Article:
Market participants’ excess of optimism with the trade agreement between the United States and China is clearly exaggerated, once we have the details.
Both the United States and China’s economy have suffered a mild impact from trade disputes. The United States saw a mild slowdown in growth but did not suffer inflationary pressures from the tariffs, while its trade deficit shrunk reduced to the lowest level in 17 months and unemployment is at a minimum of 50 years. In the case of China, the growth of the economy (even adjusted for inflated data) was less affected by the trade war than many feared. Although its exports grew much less than expected, it has been able to increase them somewhat, 0.5% in 2019.
The so-called “economic emergency law” announced by the new government in Argentina is simply another massive set of tariffs and burdens on the private sector to finance the bloated public expenditure, in a country where confiscatory monetary and fiscal policy is the norm.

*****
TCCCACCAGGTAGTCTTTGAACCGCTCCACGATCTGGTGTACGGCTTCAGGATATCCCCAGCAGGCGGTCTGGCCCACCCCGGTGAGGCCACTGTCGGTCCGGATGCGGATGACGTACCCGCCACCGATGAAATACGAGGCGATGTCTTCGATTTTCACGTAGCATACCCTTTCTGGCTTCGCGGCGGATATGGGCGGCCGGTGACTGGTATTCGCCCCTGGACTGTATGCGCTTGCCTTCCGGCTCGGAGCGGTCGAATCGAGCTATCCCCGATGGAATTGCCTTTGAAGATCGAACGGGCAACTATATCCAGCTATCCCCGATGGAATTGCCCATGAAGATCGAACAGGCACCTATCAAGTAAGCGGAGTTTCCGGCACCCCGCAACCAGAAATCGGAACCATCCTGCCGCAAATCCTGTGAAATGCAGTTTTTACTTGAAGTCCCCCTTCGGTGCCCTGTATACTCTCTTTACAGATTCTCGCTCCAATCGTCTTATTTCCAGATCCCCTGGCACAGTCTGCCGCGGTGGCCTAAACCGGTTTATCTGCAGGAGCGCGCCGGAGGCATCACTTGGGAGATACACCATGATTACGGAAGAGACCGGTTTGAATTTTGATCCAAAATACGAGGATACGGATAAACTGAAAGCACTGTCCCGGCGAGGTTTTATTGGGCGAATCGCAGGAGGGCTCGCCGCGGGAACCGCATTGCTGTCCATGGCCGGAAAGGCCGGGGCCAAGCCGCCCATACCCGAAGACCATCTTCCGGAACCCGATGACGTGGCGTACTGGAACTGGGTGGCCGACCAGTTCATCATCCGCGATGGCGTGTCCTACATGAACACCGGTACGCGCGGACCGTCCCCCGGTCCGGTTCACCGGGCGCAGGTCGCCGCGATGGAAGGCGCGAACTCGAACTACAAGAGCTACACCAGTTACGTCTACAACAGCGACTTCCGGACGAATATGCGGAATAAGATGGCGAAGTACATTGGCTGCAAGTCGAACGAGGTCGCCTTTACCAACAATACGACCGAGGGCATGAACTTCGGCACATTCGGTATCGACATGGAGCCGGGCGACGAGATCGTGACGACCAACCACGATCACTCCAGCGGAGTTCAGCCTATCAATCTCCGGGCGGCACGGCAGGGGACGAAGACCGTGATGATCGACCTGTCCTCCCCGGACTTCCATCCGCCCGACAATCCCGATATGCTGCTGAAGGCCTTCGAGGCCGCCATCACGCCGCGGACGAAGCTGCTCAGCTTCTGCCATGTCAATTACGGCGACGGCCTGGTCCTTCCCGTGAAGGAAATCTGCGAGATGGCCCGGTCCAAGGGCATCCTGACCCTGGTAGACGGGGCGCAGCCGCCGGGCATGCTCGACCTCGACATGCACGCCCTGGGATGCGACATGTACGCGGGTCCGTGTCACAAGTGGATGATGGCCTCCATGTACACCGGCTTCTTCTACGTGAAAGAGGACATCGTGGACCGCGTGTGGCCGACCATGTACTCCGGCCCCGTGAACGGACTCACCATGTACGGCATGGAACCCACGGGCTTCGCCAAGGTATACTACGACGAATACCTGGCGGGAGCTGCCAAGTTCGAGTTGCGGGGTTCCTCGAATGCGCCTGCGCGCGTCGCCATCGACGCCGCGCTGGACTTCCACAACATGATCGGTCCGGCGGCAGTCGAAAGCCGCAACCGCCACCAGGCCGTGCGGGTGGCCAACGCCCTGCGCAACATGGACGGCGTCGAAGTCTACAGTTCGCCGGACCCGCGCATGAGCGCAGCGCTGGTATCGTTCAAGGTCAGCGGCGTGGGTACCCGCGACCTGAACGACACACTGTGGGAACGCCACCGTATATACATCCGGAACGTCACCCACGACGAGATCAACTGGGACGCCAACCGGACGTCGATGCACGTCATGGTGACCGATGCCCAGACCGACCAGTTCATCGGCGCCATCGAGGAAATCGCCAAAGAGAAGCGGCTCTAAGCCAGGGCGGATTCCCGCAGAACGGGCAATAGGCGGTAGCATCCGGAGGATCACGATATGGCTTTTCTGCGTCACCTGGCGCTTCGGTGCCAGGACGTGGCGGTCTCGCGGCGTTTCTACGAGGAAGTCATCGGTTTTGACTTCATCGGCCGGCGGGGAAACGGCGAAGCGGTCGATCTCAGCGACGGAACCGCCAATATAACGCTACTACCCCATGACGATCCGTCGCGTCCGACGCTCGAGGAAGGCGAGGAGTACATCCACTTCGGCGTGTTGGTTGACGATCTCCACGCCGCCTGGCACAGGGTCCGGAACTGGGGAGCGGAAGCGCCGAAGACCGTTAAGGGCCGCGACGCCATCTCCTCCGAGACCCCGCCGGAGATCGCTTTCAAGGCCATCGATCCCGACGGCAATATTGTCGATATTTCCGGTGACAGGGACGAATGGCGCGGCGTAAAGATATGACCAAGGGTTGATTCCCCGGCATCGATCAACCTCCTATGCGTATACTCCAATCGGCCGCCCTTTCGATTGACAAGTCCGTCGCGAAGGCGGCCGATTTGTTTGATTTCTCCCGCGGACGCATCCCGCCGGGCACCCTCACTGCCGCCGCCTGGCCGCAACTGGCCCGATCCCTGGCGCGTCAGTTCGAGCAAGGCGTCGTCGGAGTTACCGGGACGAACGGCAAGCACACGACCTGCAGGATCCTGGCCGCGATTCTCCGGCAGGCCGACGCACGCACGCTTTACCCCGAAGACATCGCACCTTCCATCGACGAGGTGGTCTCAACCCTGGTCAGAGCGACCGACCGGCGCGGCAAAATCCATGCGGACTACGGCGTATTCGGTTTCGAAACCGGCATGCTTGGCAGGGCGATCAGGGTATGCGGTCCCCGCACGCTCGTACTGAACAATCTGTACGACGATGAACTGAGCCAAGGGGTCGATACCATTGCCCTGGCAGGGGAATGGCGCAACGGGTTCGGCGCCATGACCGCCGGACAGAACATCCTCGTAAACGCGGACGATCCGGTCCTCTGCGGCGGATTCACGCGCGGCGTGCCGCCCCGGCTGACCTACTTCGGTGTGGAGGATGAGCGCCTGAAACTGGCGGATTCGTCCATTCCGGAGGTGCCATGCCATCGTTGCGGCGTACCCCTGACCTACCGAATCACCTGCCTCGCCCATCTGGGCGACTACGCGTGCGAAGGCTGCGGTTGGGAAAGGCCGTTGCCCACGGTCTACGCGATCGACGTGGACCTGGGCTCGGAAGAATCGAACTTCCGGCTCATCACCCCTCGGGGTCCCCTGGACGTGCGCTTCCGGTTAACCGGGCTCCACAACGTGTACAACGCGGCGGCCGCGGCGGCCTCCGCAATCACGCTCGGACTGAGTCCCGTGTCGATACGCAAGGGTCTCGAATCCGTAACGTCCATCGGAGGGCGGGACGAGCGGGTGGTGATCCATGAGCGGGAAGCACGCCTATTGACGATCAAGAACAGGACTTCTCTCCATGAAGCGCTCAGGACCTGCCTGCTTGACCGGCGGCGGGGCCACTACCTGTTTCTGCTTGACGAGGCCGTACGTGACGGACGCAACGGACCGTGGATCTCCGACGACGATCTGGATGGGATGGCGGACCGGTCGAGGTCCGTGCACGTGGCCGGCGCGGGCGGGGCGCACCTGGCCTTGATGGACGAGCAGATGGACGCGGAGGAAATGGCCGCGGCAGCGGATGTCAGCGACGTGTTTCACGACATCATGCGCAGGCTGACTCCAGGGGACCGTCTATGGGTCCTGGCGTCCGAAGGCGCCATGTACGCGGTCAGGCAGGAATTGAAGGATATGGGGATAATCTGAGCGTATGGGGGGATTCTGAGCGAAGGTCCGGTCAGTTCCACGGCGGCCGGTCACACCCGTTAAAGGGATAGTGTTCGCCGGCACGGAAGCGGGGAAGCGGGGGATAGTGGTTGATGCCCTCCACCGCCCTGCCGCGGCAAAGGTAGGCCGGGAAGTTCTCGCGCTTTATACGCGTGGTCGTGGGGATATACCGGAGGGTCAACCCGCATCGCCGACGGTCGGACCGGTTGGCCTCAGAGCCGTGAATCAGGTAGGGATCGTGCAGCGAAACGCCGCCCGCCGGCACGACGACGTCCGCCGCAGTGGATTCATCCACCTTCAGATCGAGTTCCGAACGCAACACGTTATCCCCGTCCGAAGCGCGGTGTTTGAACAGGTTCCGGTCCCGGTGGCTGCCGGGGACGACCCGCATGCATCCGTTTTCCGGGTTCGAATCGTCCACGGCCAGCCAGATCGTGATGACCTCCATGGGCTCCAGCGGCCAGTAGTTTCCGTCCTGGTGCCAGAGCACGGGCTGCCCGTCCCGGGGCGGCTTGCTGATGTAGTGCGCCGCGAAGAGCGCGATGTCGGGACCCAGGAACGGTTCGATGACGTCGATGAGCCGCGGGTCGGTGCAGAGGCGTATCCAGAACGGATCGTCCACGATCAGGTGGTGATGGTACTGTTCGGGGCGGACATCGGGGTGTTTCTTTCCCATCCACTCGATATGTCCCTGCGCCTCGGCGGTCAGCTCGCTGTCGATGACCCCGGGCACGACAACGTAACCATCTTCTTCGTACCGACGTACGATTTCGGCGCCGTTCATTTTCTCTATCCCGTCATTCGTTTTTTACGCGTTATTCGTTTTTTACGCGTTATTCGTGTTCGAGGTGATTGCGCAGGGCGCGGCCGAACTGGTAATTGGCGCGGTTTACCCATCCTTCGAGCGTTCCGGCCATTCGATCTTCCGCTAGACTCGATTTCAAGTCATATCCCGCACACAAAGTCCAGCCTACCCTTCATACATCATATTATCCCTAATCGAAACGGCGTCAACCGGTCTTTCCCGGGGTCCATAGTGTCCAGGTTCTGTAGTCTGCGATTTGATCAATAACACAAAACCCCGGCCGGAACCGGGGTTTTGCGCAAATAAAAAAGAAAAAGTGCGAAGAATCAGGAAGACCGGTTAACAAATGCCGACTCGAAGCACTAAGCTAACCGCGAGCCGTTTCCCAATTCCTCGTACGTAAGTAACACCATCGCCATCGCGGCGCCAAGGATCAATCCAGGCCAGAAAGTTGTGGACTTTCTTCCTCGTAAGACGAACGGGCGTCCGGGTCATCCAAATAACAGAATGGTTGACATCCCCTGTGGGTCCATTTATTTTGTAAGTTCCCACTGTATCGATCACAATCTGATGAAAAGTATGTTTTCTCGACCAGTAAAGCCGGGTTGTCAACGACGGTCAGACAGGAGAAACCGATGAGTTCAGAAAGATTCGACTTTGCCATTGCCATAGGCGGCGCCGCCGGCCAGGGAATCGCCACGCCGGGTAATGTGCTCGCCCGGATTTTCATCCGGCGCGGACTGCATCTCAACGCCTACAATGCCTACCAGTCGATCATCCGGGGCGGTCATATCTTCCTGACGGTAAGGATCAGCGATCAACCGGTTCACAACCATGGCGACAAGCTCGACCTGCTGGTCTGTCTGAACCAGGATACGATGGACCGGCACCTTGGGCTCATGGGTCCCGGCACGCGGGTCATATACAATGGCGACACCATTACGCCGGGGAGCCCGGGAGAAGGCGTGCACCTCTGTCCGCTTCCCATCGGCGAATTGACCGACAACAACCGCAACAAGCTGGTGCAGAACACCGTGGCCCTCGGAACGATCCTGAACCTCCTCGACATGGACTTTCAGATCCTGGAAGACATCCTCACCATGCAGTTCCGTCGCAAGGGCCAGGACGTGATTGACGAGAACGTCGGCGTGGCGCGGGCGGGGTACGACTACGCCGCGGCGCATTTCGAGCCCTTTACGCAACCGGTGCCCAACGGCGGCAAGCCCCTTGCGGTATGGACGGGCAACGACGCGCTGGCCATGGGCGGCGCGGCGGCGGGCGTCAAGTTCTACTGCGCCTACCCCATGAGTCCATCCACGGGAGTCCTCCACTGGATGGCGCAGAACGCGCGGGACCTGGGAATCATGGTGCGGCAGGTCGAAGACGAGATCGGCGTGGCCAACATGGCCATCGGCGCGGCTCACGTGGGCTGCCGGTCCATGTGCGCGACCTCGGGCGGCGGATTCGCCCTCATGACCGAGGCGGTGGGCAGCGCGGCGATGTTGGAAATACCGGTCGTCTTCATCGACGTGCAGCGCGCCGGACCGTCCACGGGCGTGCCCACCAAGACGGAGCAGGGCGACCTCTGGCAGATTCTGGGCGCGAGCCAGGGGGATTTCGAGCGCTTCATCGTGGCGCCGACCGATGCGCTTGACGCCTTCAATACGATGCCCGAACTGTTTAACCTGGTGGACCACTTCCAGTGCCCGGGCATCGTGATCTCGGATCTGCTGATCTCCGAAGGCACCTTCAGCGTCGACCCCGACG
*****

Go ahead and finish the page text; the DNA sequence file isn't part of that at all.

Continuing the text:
What is the big problem of the recent Economic Emergency Law? That it does not address the country’s massive monetary and fiscal imbalances. Moreover, the big problem of the law and, in particular, of the decisions to raise retentions to the agricultural sector, is that they aim to increase the confiscatory nature of Argentina’s fiscal policy.
Part of the economic debate in Latin America, particularly in Argentina after the elections, focuses on what type of financial and trade relationship is most convenient for the region, and several discussions talk about the merit of strengthening relations with China instead of the United States